Last month, we walked through questions to ask to determine if your organization or project could benefit from community engagement. Today, we’re sharing our top community engagement strategies that help you authentically reach important stakeholders and build valuable relationships.
Good community engagement starts with good communications. Consistent, transparent and repeatable messages set the foundation for the conversations you will have with key stakeholders. As you consider your communications strategy, focus on audiences, goals and outcomes.
Know your audience
For authentic community engagement, you need to understand who you’re talking to, where to reach them and what barriers may exist to prevent them from engaging with you on your project. Consider the people most impacted and the channels you would use to reach them. Most people in your community won’t be immersed in the details of community planning, but they will have valuable insights and experiences. Think creatively about ways to get their attention. One of the most common tips we give is meeting people where they are at. In addition to hosting an in-person or virtual meeting, join an existing event in their neighborhood or share information about your project at the grocery store. This makes it easier and more convenient for people to participate, and you are more likely to get a representative group of stakeholders.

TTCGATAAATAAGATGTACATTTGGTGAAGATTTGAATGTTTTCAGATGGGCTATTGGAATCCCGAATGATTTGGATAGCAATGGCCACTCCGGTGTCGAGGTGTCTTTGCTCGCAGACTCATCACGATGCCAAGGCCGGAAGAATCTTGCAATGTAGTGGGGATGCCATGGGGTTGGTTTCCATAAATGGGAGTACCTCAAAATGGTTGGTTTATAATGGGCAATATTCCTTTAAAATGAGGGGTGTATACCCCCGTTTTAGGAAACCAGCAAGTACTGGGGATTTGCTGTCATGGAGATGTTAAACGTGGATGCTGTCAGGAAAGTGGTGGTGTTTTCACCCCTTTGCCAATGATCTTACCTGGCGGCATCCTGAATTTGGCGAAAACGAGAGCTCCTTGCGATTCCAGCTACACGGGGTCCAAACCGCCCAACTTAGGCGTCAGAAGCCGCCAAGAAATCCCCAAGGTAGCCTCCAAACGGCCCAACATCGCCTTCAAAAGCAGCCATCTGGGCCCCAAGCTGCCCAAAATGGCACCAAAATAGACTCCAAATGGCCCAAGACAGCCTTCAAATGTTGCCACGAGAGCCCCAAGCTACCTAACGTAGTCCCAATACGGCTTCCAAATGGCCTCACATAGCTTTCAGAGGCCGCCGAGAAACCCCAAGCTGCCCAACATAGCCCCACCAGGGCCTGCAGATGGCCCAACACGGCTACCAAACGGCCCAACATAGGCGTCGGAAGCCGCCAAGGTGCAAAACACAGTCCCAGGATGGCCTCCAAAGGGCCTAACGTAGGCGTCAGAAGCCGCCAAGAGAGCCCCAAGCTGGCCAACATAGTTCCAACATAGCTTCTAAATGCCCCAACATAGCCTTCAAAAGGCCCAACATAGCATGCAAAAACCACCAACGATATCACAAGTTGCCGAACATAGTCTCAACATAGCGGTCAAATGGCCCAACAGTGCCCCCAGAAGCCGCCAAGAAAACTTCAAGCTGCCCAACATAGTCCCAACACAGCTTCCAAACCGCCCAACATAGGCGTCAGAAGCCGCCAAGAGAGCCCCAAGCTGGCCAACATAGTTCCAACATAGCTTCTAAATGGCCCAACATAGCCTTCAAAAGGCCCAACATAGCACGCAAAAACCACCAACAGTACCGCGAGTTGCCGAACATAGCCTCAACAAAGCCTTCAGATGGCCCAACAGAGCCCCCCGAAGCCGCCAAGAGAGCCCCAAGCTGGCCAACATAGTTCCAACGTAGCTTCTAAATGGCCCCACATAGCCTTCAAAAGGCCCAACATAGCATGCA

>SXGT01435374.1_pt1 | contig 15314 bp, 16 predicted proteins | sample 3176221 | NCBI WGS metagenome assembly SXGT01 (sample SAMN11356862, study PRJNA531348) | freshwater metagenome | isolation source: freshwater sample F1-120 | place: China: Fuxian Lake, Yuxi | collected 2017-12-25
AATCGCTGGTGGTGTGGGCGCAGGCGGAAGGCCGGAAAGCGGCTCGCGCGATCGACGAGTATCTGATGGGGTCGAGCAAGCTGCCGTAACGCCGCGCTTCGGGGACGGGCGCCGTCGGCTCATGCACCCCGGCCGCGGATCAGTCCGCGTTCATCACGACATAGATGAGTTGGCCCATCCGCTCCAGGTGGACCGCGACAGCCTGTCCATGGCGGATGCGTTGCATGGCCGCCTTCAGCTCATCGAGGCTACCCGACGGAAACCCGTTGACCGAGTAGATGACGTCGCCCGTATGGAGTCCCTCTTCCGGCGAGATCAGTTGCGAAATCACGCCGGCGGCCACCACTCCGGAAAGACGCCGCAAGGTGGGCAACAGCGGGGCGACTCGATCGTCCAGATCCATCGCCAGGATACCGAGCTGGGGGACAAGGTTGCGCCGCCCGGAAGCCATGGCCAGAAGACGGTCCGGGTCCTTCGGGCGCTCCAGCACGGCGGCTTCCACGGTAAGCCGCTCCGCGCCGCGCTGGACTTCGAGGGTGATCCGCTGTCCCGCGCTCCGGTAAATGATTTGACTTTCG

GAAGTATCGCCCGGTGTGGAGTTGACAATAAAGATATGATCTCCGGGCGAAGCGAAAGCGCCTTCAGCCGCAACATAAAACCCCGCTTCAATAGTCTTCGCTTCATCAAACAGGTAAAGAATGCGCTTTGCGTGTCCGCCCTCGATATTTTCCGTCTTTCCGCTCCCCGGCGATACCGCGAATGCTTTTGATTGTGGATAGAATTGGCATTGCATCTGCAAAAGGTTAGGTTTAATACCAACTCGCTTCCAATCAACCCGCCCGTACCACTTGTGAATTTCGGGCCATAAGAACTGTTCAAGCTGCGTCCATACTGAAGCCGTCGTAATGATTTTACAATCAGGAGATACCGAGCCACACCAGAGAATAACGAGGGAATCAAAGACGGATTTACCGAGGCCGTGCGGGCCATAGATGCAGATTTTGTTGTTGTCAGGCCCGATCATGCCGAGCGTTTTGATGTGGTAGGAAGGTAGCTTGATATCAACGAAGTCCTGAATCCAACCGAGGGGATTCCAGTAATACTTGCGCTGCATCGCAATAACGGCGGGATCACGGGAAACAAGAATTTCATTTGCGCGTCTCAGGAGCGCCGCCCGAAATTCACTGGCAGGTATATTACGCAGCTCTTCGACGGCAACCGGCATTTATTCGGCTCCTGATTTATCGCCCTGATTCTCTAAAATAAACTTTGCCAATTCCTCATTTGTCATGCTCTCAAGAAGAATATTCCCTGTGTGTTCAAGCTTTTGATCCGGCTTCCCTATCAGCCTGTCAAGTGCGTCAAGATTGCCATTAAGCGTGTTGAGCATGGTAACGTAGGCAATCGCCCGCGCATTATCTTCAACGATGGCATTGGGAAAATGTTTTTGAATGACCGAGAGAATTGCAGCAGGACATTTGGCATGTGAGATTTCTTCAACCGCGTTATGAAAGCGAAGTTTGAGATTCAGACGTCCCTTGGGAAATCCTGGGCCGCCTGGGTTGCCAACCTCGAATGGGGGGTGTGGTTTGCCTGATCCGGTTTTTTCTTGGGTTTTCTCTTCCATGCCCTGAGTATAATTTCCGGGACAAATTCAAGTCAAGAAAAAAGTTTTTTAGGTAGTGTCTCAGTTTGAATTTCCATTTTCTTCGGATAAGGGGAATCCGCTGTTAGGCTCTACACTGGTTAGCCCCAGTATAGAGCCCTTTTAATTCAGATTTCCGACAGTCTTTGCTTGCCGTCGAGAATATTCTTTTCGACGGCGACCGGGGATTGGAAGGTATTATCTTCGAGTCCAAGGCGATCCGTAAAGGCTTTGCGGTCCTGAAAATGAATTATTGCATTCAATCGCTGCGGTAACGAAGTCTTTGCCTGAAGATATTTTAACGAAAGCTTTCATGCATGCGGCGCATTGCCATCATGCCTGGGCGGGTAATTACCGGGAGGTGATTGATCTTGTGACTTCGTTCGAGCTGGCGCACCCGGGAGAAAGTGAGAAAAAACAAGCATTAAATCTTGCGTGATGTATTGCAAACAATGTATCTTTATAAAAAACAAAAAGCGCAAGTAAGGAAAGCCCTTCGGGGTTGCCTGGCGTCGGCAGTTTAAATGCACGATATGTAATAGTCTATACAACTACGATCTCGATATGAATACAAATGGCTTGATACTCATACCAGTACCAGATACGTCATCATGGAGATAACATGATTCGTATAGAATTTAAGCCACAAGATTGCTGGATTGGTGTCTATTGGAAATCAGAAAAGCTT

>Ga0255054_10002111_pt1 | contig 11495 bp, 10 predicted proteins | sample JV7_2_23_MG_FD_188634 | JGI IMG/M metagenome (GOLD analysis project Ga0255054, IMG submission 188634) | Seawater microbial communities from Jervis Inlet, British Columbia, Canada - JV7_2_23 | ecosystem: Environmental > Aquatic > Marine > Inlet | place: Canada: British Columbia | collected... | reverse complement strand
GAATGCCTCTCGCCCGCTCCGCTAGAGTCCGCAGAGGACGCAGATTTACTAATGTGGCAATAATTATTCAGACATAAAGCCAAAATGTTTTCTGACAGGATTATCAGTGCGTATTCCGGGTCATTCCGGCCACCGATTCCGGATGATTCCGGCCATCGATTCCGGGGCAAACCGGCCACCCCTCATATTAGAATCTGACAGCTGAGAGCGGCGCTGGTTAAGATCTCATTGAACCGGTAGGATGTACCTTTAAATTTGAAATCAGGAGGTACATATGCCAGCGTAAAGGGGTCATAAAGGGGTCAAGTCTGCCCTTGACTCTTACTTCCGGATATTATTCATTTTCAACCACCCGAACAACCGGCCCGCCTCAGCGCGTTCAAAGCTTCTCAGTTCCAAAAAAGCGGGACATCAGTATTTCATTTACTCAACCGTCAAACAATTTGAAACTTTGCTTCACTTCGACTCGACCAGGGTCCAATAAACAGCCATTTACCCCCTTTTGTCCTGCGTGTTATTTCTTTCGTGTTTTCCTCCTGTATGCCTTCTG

You should also think about building relationships with trusted community messengers. Who already has access to the audiences you’re trying to reach? You can partner with them to share information about your project and create valuable feedback loops.
Set and share goals
One of the most common public complaints about community engagement processes that we see is audiences feeling like they weren’t heard, or that their contributions didn’t impact decision-making. This can be avoided through transparent communications about what you’re hoping to accomplish through engaging with community. From the outset, be clear with stakeholders about how their information will be used.
- Are you looking for feedback about current conditions to demonstrate a needed improvement?
- Are there any aspects of the project where community input can influence the design?
- Do you need to understand if and how your project may disrupt regular community activities?
If the scope is too broad, community members may feel like they’re wasting their time.
Community engagement is a two-way dialogue. If people have given you their valuable time and feedback, be sure to report back to your audiences about what you heard and how their input was used. Think creatively about how you can share this information beyond your email list and website. Consider sending a postcard, posting a flyer at popular businesses or tabling a community festival.
Lastly, remember that these relationships are a long-term investment. The connections you build will have lasting impacts for your organization – an authentic process now can set the stage for productive community engagement in the future and grow your reputation as a trusted partner.